Large Hadron Collider restarts

The world’s biggest particle smasher, Large Hadron Collider has restarted experiments with nearly doubled energy levels in a key breakthrough.

  • The tests at the European Organisation for Nuclear Research (CERN) came after a sweeping two-year revamp of the collider and will help scientists to study fundamental particles, the building blocks of all matter, and the forces that control them.
  • During its next run, researchers will look for evidence of new physics and probe supersymmetry — a theoretical concept informally dubbed Susy; seek explanations for enigmatic dark matter and look for signs of extra dimensions.

Large Hadron Collider:

The Large Hadron Collider (LHC) is the world’s largest and most powerful particle accelerator.

  • Built by: European Organization for Nuclear Research (CERN)
  • Aim: to allow physicists to test the predictions of different theories of particle physics and high-energy physics, and particularly prove or disprove the existence of the theorized Higgs boson and of the large family of new particles predicted by supersymmetric theories.
  • The LHC consists of a 27-kilometre ring of superconducting magnets with a number of accelerating structures to boost the energy of the particles along the way.

Details:

  • Inside the accelerator, two high-energy particle beams travel at close to the speed of light before they are made to collide.
  • The beams travel in opposite directions in separate beam pipes – two tubes kept at ultrahigh vacuum. They are guided around the accelerator ring by a strong magnetic field maintained by superconducting electromagnets.
  • The electromagnets are built from coils of special electric cable that operates in a superconducting state, efficiently conducting electricity without resistance or loss of energy. This requires chilling the magnets to ‑3°C – a temperature colder than outer space. For this reason, much of the accelerator is connected to a distribution system of liquid helium, which cools the magnets, as well as to other supply services.
  • Just prior to collision, another type of magnet is used to “squeeze” the particles closer together to increase the chances of collisions. The particles are so tiny that the task of making them collide is akin to firing two needles 10 kilometres apart with such precision that they meet halfway.

The LHC tunnel is located 100 metres underground, in the region between the Geneva International Airport and the nearby Jura mountains.

Sources: The Hindu, http://home.web.cern.ch/, Wiki.

India signs pact on automatic exchange of tax information

India has finally signed the Multilateral Competent Authority Agreement (MCAA) on Automatic Exchange of Financial Account Information. The declaration to comply with the provisions of the agreement was signed in Paris.

  • 54 countries have already joined the MCAA.
  • India is among six countries that joined this pact in Paris, taking the number to 60.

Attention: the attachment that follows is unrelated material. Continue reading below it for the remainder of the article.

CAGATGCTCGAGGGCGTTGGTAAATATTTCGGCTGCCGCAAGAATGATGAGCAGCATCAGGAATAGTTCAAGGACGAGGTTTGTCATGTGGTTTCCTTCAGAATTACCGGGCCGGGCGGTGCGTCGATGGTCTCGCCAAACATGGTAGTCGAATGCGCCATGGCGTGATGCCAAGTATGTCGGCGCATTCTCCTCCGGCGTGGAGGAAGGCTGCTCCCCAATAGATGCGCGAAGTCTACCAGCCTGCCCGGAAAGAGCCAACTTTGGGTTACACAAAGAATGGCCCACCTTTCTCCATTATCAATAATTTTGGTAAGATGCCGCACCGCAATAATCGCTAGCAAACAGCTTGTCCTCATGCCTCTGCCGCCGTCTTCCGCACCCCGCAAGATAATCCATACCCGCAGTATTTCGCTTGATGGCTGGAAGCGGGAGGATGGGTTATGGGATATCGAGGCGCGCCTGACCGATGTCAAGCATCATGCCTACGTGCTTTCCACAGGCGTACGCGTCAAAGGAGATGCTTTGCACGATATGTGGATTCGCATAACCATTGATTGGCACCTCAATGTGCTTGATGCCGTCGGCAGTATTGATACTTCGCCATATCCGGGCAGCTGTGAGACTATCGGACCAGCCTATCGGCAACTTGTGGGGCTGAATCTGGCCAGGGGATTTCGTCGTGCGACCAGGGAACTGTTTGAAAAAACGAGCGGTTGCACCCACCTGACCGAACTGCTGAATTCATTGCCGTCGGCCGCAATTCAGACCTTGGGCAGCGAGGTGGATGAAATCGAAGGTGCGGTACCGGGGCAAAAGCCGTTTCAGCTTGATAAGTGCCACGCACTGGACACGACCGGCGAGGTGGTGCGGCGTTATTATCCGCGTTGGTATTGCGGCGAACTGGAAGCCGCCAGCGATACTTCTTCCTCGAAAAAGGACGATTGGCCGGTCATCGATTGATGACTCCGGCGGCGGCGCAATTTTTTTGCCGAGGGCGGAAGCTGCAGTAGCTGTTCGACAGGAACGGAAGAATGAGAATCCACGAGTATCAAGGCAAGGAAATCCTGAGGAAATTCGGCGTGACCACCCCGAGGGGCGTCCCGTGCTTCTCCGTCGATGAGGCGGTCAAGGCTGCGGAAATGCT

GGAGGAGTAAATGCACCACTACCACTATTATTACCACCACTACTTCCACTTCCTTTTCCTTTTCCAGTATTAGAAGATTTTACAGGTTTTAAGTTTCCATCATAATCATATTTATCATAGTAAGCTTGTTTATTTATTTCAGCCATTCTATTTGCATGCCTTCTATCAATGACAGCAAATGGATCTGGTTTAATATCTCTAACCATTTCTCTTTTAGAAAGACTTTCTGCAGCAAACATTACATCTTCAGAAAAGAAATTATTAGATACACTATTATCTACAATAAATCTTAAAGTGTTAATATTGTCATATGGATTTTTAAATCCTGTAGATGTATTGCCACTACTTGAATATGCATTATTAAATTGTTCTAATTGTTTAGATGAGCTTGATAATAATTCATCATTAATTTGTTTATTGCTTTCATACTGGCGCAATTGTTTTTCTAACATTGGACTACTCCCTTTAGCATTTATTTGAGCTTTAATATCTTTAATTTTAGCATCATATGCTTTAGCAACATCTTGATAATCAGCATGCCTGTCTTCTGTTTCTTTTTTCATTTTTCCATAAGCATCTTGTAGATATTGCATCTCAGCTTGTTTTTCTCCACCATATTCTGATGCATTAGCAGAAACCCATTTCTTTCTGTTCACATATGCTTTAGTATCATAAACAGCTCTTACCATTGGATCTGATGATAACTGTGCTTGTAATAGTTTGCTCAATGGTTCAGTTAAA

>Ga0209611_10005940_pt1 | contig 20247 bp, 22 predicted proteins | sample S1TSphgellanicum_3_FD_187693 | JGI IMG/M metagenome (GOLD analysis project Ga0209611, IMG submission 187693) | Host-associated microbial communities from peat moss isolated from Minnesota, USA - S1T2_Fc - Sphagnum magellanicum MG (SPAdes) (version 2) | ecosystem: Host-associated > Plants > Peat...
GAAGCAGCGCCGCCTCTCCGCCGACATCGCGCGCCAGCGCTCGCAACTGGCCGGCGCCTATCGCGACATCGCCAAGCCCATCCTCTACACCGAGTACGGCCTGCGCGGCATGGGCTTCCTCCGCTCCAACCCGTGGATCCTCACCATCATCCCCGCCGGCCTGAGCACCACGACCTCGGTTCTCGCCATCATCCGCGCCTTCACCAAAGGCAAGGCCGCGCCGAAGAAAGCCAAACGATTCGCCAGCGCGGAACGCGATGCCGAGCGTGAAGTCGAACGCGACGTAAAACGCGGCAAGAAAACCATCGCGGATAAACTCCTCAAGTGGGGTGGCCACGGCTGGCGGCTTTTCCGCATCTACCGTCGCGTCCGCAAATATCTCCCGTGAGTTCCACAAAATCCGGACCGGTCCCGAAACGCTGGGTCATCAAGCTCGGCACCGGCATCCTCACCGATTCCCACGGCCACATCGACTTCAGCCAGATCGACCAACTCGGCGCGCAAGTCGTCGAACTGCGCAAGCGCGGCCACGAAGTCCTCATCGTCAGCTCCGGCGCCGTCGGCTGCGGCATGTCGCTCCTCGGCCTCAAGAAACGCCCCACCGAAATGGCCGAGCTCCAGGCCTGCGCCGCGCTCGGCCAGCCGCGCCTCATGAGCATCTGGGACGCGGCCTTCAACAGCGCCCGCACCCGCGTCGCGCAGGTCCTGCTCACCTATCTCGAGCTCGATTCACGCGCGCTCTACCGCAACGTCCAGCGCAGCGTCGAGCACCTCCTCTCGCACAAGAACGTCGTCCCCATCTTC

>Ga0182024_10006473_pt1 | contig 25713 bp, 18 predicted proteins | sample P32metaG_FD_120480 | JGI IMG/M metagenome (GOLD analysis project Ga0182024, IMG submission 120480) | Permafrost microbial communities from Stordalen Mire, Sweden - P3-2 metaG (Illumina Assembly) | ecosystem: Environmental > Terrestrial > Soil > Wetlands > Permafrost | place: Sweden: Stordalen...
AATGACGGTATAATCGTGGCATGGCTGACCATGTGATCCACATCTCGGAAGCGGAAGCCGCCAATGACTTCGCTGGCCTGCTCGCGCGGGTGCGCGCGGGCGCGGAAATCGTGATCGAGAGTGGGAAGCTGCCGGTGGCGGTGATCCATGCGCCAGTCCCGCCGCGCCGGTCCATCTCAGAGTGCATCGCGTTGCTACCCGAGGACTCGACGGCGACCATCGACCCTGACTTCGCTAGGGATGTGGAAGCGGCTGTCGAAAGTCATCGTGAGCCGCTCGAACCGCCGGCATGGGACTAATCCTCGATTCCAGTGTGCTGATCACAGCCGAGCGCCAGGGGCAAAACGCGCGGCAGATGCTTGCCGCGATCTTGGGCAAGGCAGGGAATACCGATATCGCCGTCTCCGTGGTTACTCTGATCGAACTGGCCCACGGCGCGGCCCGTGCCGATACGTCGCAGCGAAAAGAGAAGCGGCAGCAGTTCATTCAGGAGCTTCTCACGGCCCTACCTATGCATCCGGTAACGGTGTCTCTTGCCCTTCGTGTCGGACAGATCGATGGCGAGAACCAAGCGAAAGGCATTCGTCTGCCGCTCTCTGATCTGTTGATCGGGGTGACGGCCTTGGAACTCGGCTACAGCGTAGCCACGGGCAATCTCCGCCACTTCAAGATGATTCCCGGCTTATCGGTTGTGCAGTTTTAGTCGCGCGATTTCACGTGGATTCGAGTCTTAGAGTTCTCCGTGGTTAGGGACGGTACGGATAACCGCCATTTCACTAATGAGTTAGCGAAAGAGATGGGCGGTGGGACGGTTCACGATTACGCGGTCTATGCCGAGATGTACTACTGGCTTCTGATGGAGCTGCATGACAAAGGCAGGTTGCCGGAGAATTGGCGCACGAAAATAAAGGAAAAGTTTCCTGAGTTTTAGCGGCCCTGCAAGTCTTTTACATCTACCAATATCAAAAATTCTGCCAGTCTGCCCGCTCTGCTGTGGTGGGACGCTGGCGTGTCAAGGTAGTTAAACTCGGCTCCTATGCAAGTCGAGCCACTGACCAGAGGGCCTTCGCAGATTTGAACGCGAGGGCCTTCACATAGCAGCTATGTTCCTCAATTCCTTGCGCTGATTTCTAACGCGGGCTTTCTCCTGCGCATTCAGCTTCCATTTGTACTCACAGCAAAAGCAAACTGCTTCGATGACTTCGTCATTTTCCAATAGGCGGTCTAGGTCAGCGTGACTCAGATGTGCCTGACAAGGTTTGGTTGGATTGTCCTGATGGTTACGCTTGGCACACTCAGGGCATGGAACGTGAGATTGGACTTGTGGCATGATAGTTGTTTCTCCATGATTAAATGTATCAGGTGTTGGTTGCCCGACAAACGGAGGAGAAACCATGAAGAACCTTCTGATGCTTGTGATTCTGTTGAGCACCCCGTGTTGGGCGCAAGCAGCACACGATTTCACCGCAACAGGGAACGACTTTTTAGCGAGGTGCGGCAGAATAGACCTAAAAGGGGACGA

• The target is to reach 94 countries by 2017.

Details:

  • The new system, also known as the Common Reporting Standards (CRS) on Automatic Exchange of Information (AEOI), is very wide in scope and obliges the treaty partners to exchange a wide range of financial information, including that about the ultimate controlling persons and beneficial owners of entities.
  • To be able to comply with the new system, amendments have been made to section 285BA of the Income Tax Act, 1961. Necessary rules and guidelines are being formulated in consultation with financial institutions.
  • Previously, information was exchanged between countries on the basis of specific requests relating to cases of tax evasion and other financial crimes.
  • AEOI, when fully implemented, sets up a system wherein bulk taxpayer information will periodically be sent by the source country of income to the country of residence of the taxpayer.

Benefits of the Agreement:

  • This would be the key to prevent international tax evasion and avoidance and would be instrumental in getting information about assets of Indians held abroad including through entities in which Indians are beneficial owners.
  • This will help the Government to curb tax evasion and deal with the problem of black money.

Sources: PIB, BS.

India scores a mixed bag

According to a new study that ranks countries on how the rule of law is experienced by citizens, India figures in the top 50 countries in the world for an effective criminal justice system.

  • The study is named “The Rule of Law Index 2015” and is released by the U.S.-based World Justice project. It analysed 102 countries worldwide using a survey of over a 1,000 respondents from three big cities, along with local legal experts, in each country.
  • It measures how the rule of law is experienced in practical, everyday situations using 47 indicators across eight categories — constraints on government powers, absence of corruption, open government, fundamental rights, order and security, regulatory enforcement, civil justice, and criminal justice.

Details of the Study:

  • According to the Index, India’s overall rule of law performance places it in the third position out of six countries in the South Asian region, 10th out of 25 among lower middle income countries, and 59th out of 102 countries worldwide.
  • The top overall performer in Index 2015 was Denmark while in the South Asia region, the top performer was Nepal.